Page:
Rationale: I'm not the biggest fan of the way Gonzalez swings it, but letting him fall further than No. 9 would be irresponsible. This is a proven college shortstop who hits from the left side with power, bat-to-ball skills and a sound batting eye as well. He has a better chance to provide impact than a few of the other hitters off the board already. If Gonzalez was not available here Hurston Waldrep would be tough to pass on, given his insane pure stuff.
Enrique Bradfield, OF, Vanderbilt (No. 11)
Rationale: Probably the best runner in the class who's definitely going to provide great defense in center field and brings strong bat-to-ball skills to the plate.
Hurston Waldrep, RHP, Florida (No. 13)
Rationale: Waldrep has some of the most electrifying stuff in the entire draft class, armed with a fastball that has touched triple-digits with great shape, a hellacious slider and a split-change. All three are 65-grade or higher pitches and the Florida righthander has front-of-the-rotation upside.
Kyle Teel, C, Virginia (No. 32)
Rationale: The versatile Teel can handle catching and the outfield corners due to above-average athleticism. He's performed well against high-level competition dating back to his prep days and pairs good plate skills with projectable power.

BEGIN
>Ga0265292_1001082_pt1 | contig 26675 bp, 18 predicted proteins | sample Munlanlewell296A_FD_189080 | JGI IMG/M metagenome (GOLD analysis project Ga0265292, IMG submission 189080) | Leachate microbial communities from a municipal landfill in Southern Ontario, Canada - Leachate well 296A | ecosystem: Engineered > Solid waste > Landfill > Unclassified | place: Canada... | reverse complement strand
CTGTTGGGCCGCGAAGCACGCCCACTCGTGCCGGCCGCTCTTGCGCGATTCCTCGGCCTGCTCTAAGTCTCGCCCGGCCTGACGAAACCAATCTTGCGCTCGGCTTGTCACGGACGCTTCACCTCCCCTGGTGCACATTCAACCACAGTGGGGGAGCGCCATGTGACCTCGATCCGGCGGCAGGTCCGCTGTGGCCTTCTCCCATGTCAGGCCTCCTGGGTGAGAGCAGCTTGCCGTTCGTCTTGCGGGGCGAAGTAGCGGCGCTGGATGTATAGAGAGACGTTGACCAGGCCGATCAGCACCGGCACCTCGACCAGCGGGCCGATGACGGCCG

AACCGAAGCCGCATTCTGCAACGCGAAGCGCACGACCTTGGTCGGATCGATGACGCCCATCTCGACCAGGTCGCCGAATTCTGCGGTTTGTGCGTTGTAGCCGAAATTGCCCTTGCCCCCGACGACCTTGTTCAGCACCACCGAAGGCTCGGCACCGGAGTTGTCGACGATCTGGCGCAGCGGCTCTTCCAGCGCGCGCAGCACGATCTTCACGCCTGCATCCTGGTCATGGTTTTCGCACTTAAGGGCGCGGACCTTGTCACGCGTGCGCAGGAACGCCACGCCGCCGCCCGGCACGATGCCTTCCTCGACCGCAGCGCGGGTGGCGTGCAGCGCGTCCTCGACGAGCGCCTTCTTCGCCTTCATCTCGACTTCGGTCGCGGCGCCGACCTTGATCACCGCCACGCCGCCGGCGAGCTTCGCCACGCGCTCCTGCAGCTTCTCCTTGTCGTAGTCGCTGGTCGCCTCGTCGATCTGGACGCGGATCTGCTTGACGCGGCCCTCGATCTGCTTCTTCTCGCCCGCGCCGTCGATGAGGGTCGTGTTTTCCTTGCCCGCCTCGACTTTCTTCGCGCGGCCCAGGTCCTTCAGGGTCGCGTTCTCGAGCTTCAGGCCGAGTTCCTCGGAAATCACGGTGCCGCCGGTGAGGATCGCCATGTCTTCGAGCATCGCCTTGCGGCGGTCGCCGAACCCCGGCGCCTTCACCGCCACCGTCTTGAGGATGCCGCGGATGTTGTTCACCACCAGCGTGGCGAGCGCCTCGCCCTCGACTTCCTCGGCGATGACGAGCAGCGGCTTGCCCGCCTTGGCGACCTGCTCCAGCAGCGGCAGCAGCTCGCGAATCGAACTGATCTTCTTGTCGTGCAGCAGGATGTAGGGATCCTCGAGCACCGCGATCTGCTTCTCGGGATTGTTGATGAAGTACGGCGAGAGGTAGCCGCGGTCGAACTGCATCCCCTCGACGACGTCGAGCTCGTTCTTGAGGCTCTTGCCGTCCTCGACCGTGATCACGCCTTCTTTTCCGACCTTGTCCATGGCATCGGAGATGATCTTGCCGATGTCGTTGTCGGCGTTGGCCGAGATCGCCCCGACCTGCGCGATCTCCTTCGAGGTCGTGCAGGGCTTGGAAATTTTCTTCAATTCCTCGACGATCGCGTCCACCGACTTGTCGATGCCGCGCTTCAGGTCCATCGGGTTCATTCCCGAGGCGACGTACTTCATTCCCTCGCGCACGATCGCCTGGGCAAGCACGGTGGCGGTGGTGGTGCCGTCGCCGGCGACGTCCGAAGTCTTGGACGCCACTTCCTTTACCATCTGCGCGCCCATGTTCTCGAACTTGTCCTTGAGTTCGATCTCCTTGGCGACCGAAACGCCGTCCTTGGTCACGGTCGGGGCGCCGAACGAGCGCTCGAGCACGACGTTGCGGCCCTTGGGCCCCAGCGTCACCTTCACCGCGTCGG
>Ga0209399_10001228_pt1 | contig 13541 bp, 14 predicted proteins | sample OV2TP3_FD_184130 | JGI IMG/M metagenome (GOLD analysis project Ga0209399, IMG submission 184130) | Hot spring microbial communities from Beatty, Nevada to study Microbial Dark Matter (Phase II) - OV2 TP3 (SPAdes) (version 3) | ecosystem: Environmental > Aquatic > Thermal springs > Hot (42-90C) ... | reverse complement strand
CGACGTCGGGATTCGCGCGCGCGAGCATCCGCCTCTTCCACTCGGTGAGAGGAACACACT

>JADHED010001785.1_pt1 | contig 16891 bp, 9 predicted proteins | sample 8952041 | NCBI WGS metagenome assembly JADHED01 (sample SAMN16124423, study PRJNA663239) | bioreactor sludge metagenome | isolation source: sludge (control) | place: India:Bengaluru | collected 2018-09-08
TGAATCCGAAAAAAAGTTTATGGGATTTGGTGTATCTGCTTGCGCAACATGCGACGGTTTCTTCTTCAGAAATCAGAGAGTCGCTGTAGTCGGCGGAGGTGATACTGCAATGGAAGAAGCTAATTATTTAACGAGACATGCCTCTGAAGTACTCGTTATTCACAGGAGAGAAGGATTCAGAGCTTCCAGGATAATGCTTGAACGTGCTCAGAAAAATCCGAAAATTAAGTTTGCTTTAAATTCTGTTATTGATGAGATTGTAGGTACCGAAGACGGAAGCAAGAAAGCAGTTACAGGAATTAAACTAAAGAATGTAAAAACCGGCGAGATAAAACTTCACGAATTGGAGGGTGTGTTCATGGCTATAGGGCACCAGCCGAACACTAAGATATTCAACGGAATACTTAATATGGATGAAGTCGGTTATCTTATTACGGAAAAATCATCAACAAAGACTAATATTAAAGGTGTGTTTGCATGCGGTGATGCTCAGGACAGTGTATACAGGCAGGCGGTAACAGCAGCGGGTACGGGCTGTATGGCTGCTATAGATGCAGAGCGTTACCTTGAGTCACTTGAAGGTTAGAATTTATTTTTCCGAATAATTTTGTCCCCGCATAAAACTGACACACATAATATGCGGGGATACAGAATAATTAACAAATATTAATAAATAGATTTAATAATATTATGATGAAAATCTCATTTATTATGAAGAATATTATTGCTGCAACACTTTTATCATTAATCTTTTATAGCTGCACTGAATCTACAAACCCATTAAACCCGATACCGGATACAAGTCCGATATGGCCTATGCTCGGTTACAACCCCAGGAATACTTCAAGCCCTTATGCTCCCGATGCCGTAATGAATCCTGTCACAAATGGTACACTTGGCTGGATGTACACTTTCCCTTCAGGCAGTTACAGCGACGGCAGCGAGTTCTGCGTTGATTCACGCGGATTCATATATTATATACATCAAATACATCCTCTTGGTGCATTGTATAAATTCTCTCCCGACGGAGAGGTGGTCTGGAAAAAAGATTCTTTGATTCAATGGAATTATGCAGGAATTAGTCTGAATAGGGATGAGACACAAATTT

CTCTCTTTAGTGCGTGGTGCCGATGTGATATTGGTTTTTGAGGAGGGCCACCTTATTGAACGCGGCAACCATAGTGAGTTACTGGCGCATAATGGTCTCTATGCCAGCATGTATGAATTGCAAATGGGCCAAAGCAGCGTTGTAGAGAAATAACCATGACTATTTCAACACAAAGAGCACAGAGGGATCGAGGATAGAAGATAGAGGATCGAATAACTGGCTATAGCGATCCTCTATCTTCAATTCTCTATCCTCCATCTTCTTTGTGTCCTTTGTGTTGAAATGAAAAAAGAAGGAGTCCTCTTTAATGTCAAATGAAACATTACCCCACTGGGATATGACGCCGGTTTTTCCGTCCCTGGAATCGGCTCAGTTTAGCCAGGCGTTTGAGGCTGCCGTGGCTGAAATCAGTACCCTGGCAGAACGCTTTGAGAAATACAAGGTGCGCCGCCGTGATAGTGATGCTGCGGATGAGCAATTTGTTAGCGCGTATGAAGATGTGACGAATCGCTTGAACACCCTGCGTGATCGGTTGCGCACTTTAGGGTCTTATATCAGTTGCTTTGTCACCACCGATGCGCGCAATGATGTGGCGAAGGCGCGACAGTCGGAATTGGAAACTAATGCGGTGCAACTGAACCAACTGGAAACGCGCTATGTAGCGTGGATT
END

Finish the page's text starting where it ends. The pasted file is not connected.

Rhett Lowder, RHP, Wake Forest (No. 14)
Rationale: I thought about Pennsylvania prep shortstop Kevin McGonigle here. Other than Cristian Hernandez, there aren’t any other middle infielders who rank among the top 20 prospects in the organization, so it’s a position of need and I love McGonigle. But you’re not drafting for need in the first round, and the Cubs could use more pitching anyway. They have gone college pitcher with their first-round pick in three of the last four years, and with Lowder at No. 13, they’re getting a better prospect than they did a year ago with Cade Horton at No. 7 overall.